I have always been a fan of the Theremin, even before I knew what to call it. As a kid, I loved its use in science fiction movies from the fifties and sixties and as an adult I came to appreciate its expressive nature.
Today, I came across an article in the Guardian; it’s a regular feature in which celebrities give and write about a playlist of their favorite songs. In the most recent installment, Erasure’s Andy Bell describes his favorite music. In his description of, “The Swan,” by Clara Rockmore, he writes:
I received this track on a compilation someone sent to me. When I heard it I thought it was the most beautiful thing, the sound she creates from the theremin is the closest you can get to a human voice.
Inspired by Andy Bell’s description, I searched YouTube for examples of Clara Rockmore and her Theremin and I found this:
Something about Clara Rockmore’s performance, despite poor audio and the grainy image conveys everything that I love about this instrument. It’s an instrument that is characterized by contradictions.
It, for example, is the instrument that is most like a human voice. Yet, its sound is derived from a waveform that is a cross between a sawtooth wave and a sin wave*. As such, it can be described and visualized mechanically and consistently.
Space Jake, from Thumbuki has posted an image here of a typical Theremin wavefore. You can compare the image of a Theremin waveform to that of the human voice here. Unlike the very regular wavefore of the Theremin, the human voice is made up of many different and layered waveforms.
There is also, because it is so expressive–because of it’s dynamic range, natural glissando and vibrato and tremolo (rapid changes in pitch and amplitude respectively)–a kind of intimacy with the Theremin that I would argue does not exist in most other instruments. For example, when I think of a piano, I don’t think of it as being an intimate instrument.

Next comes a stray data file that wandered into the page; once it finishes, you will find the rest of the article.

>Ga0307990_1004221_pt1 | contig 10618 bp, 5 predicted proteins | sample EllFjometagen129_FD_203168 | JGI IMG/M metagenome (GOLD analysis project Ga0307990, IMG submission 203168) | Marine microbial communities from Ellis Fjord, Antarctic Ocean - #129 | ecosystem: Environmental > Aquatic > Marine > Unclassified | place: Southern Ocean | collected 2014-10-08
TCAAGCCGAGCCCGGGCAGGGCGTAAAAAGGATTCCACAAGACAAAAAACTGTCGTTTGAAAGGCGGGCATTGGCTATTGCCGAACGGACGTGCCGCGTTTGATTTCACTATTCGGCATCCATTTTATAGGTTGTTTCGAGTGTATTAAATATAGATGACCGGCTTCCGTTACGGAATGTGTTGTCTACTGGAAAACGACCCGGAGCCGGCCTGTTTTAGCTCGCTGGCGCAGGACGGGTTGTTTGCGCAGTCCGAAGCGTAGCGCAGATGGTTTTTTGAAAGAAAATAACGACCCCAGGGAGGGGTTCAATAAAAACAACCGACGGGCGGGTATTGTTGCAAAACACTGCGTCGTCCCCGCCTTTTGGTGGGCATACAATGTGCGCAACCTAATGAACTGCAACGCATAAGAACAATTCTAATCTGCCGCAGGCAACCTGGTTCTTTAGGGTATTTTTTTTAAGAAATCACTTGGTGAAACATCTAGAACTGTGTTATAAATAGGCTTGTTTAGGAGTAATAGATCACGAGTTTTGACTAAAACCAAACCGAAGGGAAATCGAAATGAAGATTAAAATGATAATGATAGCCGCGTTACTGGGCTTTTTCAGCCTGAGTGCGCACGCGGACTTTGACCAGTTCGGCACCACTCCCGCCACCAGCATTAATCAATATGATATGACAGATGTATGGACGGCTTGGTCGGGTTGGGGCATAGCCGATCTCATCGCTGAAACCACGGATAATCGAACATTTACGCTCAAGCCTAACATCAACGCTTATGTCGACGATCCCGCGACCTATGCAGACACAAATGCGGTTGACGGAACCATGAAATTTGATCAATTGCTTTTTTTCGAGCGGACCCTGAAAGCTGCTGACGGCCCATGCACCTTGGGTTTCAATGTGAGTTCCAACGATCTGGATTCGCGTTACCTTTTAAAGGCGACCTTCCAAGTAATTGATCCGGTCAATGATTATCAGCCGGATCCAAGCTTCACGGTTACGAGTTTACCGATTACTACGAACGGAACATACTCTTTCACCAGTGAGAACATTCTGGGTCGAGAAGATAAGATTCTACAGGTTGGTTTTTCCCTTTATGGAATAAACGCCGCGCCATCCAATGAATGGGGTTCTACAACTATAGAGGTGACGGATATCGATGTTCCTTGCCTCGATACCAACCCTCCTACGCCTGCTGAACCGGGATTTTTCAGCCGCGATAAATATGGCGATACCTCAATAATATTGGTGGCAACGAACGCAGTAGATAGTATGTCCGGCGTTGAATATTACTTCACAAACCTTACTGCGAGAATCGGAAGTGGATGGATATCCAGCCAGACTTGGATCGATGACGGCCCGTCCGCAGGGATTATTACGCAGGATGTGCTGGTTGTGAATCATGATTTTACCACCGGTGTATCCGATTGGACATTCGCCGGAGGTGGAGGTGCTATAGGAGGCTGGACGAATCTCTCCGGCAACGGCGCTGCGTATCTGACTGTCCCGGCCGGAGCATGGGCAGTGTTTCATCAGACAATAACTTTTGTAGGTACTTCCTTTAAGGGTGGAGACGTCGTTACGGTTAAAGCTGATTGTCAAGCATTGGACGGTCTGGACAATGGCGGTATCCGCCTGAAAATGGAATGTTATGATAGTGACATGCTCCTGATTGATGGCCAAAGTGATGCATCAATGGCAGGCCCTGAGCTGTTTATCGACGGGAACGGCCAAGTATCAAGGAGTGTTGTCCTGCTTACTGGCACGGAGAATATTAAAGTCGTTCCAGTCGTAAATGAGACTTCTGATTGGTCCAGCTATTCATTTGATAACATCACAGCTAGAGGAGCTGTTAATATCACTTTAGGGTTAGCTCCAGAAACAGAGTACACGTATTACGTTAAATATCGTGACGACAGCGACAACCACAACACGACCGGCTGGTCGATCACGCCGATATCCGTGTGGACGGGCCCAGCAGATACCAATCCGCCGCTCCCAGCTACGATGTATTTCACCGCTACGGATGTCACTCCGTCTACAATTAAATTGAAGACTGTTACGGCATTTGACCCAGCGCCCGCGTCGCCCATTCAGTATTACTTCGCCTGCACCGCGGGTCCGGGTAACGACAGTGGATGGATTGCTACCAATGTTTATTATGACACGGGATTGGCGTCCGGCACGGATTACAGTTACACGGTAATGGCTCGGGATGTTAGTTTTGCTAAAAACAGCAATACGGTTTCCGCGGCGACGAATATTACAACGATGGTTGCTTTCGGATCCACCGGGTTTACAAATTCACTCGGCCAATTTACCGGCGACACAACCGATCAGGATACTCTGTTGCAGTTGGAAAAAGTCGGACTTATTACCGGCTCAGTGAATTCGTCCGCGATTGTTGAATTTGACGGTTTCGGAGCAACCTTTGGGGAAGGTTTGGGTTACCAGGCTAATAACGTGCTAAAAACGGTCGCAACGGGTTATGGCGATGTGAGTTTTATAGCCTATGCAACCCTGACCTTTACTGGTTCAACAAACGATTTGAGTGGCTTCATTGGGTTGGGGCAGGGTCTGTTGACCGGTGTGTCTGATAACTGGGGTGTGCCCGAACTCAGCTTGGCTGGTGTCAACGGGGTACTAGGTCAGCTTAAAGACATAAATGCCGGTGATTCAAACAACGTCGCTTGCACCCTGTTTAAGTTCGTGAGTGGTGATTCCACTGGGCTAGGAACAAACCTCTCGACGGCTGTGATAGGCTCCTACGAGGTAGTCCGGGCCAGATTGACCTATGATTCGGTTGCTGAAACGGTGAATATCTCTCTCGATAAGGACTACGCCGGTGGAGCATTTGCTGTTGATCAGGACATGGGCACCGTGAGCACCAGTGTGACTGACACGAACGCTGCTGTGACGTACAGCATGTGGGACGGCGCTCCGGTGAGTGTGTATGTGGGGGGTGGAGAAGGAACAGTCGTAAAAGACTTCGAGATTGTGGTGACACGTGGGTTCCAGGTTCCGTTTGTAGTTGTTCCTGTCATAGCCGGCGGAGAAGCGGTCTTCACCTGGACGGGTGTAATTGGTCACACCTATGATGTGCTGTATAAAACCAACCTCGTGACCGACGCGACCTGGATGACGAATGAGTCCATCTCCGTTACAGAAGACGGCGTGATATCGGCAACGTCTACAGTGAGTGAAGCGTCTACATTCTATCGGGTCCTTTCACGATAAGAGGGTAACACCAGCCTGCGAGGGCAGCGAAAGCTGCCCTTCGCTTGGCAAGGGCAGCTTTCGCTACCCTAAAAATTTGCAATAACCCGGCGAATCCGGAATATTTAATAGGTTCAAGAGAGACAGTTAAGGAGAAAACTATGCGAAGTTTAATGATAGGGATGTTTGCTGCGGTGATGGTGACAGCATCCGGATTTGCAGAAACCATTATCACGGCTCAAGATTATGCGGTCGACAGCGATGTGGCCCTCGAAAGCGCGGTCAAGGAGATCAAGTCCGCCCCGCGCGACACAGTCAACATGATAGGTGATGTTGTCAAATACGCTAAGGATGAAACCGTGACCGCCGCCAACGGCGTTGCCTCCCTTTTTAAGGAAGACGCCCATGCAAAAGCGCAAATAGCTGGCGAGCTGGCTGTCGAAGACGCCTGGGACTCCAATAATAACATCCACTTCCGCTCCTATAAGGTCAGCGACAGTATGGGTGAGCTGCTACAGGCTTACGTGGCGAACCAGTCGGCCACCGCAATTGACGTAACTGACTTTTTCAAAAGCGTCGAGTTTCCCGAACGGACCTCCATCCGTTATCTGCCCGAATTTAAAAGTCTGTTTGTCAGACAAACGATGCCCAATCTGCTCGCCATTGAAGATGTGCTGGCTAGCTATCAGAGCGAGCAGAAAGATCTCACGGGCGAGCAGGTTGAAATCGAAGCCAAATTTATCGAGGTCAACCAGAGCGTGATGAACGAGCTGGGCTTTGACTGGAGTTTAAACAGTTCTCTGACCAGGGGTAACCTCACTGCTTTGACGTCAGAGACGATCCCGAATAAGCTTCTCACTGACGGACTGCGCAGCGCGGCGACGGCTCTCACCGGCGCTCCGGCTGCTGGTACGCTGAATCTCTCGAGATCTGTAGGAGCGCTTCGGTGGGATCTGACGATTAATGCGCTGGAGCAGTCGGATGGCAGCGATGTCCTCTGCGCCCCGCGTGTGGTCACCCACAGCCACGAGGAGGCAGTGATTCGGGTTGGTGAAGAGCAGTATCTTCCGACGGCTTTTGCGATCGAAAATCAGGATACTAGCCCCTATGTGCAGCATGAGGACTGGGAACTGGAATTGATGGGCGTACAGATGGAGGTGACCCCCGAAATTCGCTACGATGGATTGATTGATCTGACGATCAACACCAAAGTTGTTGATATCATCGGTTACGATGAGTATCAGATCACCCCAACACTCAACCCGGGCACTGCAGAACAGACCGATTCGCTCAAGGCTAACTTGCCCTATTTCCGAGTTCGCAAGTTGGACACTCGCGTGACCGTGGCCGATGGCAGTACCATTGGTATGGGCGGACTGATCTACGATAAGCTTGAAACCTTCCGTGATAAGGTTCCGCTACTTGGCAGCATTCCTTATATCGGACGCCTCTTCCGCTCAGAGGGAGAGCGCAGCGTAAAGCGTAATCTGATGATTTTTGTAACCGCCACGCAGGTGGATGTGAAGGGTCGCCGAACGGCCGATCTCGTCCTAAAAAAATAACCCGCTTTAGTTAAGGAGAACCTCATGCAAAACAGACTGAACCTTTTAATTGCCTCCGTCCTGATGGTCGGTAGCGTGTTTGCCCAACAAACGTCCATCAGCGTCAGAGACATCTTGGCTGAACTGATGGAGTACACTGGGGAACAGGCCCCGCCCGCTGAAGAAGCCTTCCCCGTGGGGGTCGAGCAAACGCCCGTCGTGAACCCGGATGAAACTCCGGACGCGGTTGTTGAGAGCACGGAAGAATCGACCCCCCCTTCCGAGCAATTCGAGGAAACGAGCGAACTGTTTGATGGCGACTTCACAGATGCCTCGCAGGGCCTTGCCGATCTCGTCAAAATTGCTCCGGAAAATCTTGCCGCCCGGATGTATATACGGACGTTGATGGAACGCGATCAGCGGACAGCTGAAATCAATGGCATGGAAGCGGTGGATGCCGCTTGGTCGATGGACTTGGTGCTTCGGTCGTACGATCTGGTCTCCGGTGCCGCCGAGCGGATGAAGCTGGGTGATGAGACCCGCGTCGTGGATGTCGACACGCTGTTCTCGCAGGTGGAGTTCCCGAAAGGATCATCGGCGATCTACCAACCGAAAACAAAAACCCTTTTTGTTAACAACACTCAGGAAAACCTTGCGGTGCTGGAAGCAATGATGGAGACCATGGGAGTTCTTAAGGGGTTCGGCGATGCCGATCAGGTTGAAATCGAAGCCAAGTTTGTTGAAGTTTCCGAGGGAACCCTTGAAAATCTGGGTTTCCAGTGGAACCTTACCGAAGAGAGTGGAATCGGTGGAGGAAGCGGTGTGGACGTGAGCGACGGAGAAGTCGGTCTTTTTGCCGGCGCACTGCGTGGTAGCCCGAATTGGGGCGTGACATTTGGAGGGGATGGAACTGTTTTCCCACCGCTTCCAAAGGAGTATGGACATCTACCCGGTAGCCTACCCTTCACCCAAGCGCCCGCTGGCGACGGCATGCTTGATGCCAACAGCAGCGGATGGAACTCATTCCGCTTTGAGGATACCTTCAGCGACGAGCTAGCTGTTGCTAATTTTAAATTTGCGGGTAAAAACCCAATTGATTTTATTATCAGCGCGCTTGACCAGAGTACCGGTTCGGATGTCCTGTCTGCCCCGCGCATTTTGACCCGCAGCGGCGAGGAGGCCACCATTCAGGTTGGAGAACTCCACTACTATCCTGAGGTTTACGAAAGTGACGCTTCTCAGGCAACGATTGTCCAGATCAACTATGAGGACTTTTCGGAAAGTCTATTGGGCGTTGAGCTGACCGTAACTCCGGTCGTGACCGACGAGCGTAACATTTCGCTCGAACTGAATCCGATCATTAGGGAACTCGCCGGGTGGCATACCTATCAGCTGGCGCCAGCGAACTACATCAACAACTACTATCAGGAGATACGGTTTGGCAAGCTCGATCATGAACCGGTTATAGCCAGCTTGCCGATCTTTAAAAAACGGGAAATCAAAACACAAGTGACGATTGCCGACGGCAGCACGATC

There’s something about the sound of a piano that conveys it’s mass, even when played delicately and quietly. It’s hard to imagine the sound coming from something organic. Perhaps this is because the piano is a polyphonic instrument. For whatever reason, a piano (as much as I love it’s sound) cannot convey the kind of intimacy that is natural to the Theremin.
Additionally, the Theremin is an instrument that is typically played without touching it. Watching someone play a Theremin is like watching someone sculpt in invisible clay. They hold and shape and contour and form the sound from nothing. There gestures are deliberate, often gentle and sometimes violent. Their hands flutter like leaves in the wind, but with distinct intent. It’s a marvel to watch really.
About a month ago, I attended a Boutiki gallery show that hosted the artwork and music of Andy Ristaino. Andy Ristaino plays the Theremin. His technique is one that screams and cries and sometimes sings, just as we do. It’s the fact that I can write that sentence, that makes the Theremin so powerful.
For more about Clara Rockmore and another sample of her music, visit: The Nadia Reisenberg and Clara Rockmore Foundation website.
* Similar to the waveform produced by a cello, which, too, is often said to sound like a human voice.